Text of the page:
Gary Neville does not see himself managing Manchester United in the future, and is fully focussed on his long-term plan at Valencia.
The new head coach suffered defeat in his first match in charge as Valencia were beaten 2-0 by Lyon at the Mestalla on Wednesday, dropping from the Champions League into the Europa League, and they face Eibar in La Liga on Sunday, live on Sky Sports 4.
Neville, who is continuing his commitment to England under Roy Hodgson through to Euro 2016, was asked about his long-term ambitions in his opening press conference, and speaking to Guillem Balague for Sky Sports this week, confirmed that he is only thinking about Valencia despite the short-term nature of his contract.
Balague asked the former United defender if he plans to return to Old Trafford as manager, but Neville said: "No, I don't see myself managing Manchester United at all. I know what I want to do in my life, and that's not something that's in my mind.
"From my point of view, this is important for me and a valuable experience. I'm aware I need to succeed. Succeeding for me would be knowing these players have improved dramatically.
"Results come and go, I know we're in a results-driven business, but I have never looked at football like that since I've finished playing. I did when I was a player. As a part-owner, I think about moving forward in the next five, ten years."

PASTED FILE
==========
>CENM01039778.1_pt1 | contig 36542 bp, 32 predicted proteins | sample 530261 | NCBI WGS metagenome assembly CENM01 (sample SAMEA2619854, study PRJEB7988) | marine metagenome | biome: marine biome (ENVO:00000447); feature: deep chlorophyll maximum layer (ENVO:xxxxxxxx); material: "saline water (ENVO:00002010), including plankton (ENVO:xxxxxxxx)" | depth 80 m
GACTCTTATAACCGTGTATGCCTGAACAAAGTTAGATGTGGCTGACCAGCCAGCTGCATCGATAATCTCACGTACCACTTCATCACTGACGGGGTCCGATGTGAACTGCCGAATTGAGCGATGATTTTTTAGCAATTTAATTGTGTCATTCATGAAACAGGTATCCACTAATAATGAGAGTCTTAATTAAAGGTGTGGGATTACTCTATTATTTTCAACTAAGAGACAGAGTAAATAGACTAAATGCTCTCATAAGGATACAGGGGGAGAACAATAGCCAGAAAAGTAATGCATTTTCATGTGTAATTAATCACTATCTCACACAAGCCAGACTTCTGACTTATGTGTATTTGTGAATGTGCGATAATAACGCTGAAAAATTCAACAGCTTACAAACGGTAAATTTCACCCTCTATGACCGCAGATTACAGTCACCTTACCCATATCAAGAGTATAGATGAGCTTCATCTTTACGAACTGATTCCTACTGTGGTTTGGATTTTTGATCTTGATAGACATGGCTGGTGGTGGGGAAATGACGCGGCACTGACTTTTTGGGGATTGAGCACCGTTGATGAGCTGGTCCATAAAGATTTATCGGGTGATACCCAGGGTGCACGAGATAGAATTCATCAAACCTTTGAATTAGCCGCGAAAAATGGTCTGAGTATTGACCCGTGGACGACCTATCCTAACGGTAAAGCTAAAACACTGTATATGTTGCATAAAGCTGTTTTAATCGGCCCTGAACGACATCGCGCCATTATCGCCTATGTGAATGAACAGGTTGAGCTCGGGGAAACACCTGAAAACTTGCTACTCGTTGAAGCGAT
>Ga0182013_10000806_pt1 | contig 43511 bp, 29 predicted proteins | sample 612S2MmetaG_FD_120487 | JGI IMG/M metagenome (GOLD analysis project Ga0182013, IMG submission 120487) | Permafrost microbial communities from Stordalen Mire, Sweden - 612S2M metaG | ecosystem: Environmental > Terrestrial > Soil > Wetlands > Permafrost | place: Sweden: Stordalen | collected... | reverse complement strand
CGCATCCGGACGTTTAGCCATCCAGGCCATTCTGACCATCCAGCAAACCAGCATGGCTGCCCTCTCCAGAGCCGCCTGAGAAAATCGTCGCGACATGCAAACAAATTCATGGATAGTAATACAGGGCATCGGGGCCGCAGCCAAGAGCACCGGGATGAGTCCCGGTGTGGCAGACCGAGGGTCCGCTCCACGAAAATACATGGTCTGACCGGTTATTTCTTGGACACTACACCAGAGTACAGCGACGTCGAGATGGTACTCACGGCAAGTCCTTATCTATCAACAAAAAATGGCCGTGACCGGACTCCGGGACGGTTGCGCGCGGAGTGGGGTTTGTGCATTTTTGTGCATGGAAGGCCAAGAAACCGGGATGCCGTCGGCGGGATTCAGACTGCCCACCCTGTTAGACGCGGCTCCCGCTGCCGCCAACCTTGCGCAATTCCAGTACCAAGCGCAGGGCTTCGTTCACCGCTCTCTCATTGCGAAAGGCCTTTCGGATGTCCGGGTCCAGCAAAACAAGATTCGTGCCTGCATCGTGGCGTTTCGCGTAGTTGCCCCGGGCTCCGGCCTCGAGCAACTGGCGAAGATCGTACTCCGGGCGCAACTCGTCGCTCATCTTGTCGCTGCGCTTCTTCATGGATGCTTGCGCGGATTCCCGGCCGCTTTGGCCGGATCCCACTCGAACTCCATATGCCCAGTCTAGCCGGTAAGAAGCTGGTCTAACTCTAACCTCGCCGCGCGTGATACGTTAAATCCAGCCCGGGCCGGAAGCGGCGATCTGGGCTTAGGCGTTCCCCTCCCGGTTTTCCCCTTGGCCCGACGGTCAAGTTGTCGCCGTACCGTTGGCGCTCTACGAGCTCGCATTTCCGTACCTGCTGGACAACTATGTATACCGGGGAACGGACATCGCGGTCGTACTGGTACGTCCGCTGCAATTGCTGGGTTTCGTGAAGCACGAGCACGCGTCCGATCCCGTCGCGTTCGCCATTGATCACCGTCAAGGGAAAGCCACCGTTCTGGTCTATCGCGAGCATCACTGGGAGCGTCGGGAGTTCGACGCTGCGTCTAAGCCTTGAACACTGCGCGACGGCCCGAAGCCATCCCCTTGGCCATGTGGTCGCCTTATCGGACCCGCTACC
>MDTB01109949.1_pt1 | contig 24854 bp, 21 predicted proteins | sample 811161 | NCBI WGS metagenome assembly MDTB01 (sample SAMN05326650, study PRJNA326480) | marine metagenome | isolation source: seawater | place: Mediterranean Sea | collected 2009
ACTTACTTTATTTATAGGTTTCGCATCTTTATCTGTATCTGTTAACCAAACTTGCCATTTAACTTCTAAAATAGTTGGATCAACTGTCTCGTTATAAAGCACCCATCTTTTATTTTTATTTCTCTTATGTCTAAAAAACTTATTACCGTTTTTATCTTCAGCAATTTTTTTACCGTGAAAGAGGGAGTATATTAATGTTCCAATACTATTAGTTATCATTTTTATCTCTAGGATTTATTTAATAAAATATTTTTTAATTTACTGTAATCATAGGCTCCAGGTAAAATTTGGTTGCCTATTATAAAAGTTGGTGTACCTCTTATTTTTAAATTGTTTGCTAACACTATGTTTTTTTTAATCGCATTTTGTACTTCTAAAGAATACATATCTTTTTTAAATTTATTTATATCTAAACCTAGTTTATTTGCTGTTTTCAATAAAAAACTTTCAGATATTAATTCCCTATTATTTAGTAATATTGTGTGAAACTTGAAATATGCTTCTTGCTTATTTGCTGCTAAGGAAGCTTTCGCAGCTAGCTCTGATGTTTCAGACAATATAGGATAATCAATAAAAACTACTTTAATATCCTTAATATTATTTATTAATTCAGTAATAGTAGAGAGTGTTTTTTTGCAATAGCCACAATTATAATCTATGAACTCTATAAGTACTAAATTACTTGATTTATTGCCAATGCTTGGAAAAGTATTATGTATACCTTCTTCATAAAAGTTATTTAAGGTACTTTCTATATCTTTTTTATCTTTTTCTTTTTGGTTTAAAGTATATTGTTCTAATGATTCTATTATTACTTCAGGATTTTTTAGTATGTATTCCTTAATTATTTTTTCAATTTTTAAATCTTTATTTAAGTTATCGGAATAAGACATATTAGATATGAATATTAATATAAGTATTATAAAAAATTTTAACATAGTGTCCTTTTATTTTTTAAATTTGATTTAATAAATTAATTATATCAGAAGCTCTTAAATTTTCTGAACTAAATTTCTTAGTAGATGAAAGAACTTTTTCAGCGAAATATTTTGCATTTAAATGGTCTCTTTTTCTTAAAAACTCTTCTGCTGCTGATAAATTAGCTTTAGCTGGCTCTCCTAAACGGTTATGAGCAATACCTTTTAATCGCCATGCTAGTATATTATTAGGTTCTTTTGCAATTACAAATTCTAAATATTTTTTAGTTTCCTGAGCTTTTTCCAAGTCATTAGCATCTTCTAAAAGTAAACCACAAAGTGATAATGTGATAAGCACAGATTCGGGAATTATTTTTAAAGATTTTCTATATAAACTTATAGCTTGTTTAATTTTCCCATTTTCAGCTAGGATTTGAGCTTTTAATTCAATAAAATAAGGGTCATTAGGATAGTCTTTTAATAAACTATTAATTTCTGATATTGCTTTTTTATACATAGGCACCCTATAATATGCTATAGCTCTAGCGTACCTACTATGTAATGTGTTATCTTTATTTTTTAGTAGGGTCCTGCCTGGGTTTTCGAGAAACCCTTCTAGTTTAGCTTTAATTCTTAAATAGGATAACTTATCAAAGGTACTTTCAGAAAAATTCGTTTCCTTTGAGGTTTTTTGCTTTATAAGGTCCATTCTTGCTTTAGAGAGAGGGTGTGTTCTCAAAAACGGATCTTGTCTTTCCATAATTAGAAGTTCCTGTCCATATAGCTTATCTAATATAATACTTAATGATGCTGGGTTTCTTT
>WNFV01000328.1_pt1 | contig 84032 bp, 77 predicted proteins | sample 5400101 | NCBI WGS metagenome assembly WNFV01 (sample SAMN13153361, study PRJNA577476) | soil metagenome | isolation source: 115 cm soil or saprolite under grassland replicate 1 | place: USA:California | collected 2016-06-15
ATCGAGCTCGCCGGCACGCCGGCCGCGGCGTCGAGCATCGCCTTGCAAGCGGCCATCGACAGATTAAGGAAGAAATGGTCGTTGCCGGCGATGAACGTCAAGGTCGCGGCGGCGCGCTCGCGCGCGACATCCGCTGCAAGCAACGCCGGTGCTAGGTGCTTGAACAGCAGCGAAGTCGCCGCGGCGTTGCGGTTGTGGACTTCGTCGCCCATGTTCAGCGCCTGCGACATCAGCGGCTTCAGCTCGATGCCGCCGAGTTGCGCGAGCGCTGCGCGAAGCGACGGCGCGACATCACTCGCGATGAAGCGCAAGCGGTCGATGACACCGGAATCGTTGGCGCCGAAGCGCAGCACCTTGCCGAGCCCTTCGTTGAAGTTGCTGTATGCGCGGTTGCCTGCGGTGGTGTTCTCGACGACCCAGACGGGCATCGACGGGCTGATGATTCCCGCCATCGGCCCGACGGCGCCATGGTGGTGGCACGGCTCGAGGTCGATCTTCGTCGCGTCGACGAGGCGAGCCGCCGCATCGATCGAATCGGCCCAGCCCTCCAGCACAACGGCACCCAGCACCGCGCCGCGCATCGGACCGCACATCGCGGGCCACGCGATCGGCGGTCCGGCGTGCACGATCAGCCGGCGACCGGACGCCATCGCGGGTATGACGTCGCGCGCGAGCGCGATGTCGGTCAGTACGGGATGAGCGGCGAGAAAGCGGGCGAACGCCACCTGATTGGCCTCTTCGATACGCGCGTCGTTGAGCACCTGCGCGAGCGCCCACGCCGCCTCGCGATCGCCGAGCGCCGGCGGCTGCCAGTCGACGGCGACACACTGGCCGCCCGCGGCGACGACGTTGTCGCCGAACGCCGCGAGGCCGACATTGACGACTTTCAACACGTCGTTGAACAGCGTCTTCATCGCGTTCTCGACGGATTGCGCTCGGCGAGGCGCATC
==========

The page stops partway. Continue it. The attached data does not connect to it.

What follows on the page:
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The scale of Neville's challenge was evident in their Champions League elimination, with 10 players missing through injury and nine of the club's starting 11 under the age of 22.
His side were committed in attack, and while Neville says he wants a "front-foot" style, he admitted his young team need to learn when to be disciplined.
It's something Neville is confident he can coach, though, and when asked by Balague how he would describe a Neville-managed club, the Valencia head coach said: "A front-foot team, one that pressurizes and wins the ball as high up the pitch as possible.
"One that plays quickly, with a high tempo. One that goes forward, but with a little bit more sense than we did against Lyon!
"But I'd prefer that be that way than with a group of older players that drop towards their own box. I can work with that, the intent is there to attack, to do the positives things. We can always come back, rather than thinking we've got to push them up the pitch, which is the hardest thing to do.
"There are some coaches who have a huge emphasis on possession. I have a huge emphasis on possession but I like to counter-attack as well. So I don't say I'm a possession coach or counter-attack. I'm not a one-style coach."